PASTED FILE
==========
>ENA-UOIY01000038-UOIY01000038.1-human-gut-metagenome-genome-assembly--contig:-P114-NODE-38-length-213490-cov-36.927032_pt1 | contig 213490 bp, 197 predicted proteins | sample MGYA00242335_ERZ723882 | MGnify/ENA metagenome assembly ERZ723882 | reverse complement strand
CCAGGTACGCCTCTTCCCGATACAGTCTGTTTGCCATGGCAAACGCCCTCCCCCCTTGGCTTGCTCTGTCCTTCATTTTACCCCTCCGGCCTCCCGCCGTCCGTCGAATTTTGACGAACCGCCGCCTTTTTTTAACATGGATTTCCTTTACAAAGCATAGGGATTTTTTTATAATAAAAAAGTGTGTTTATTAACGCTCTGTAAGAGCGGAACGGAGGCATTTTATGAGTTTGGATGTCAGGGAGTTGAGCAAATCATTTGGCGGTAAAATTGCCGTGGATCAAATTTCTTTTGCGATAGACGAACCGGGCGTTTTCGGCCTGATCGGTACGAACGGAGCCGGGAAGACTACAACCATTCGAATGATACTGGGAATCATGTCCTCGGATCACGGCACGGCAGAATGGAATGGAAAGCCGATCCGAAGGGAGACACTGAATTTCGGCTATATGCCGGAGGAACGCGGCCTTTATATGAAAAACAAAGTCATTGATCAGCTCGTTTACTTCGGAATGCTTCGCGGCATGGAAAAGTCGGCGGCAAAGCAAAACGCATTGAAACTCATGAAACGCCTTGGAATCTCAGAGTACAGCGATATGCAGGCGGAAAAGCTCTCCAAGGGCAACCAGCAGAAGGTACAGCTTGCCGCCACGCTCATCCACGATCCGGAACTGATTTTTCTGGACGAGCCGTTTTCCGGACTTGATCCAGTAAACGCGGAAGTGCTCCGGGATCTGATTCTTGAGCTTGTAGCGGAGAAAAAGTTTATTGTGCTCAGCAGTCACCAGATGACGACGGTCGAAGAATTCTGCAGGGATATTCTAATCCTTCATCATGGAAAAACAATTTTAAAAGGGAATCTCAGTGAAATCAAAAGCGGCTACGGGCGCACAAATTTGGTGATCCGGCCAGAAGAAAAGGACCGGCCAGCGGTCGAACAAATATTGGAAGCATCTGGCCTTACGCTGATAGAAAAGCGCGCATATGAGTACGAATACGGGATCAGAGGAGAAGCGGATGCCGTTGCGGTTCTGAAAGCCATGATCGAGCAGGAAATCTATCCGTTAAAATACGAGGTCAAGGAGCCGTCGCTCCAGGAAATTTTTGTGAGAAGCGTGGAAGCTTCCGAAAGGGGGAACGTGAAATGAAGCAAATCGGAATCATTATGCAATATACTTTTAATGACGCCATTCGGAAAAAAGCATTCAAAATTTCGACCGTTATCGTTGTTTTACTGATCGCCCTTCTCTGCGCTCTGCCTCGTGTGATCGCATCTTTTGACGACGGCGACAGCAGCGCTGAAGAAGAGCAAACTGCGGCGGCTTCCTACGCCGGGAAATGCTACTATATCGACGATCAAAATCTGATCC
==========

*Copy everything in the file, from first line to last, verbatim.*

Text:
>ENA-UOIY01000038-UOIY01000038.1-human-gut-metagenome-genome-assembly--contig:-P114-NODE-38-length-213490-cov-36.927032_pt1 | contig 213490 bp, 197 predicted proteins | sample MGYA00242335_ERZ723882 | MGnify/ENA metagenome assembly ERZ723882 | reverse complement strand
CCAGGTACGCCTCTTCCCGATACAGTCTGTTTGCCATGGCAAACGCCCTCCCCCCTTGGCTTGCTCTGTCCTTCATTTTACCCCTCCGGCCTCCCGCCGTCCGTCGAATTTTGACGAACCGCCGCCTTTTTTTAACATGGATTTCCTTTACAAAGCATAGGGATTTTTTTATAATAAAAAAGTGTGTTTATTAACGCTCTGTAAGAGCGGAACGGAGGCATTTTATGAGTTTGGATGTCAGGGAGTTGAGCAAATCATTTGGCGGTAAAATTGCCGTGGATCAAATTTCTTTTGCGATAGACGAACCGGGCGTTTTCGGCCTGATCGGTACGAACGGAGCCGGGAAGACTACAACCATTCGAATGATACTGGGAATCATGTCCTCGGATCACGGCACGGCAGAATGGAATGGAAAGCCGATCCGAAGGGAGACACTGAATTTCGGCTATATGCCGGAGGAACGCGGCCTTTATATGAAAAACAAAGTCATTGATCAGCTCGTTTACTTCGGAATGCTTCGCGGCATGGAAAAGTCGGCGGCAAAGCAAAACGCATTGAAACTCATGAAACGCCTTGGAATCTCAGAGTACAGCGATATGCAGGCGGAAAAGCTCTCCAAGGGCAACCAGCAGAAGGTACAGCTTGCCGCCACGCTCATCCACGATCCGGAACTGATTTTTCTGGACGAGCCGTTTTCCGGACTTGATCCAGTAAACGCGGAAGTGCTCCGGGATCTGATTCTTGAGCTTGTAGCGGAGAAAAAGTTTATTGTGCTCAGCAGTCACCAGATGACGACGGTCGAAGAATTCTGCAGGGATATTCTAATCCTTCATCATGGAAAAACAATTTTAAAAGGGAATCTCAGTGAAATCAAAAGCGGCTACGGGCGCACAAATTTGGTGATCCGGCCAGAAGAAAAGGACCGGCCAGCGGTCGAACAAATATTGGAAGCATCTGGCCTTACGCTGATAGAAAAGCGCGCATATGAGTACGAATACGGGATCAGAGGAGAAGCGGATGCCGTTGCGGTTCTGAAAGCCATGATCGAGCAGGAAATCTATCCGTTAAAATACGAGGTCAAGGAGCCGTCGCTCCAGGAAATTTTTGTGAGAAGCGTGGAAGCTTCCGAAAGGGGGAACGTGAAATGAAGCAAATCGGAATCATTATGCAATATACTTTTAATGACGCCATTCGGAAAAAAGCATTCAAAATTTCGACCGTTATCGTTGTTTTACTGATCGCCCTTCTCTGCGCTCTGCCTCGTGTGATCGCATCTTTTGACGACGGCGACAGCAGCGCTGAAGAAGAGCAAACTGCGGCGGCTTCCTACGCCGGGAAATGCTACTATATCGACGATCAAAATCTGATCC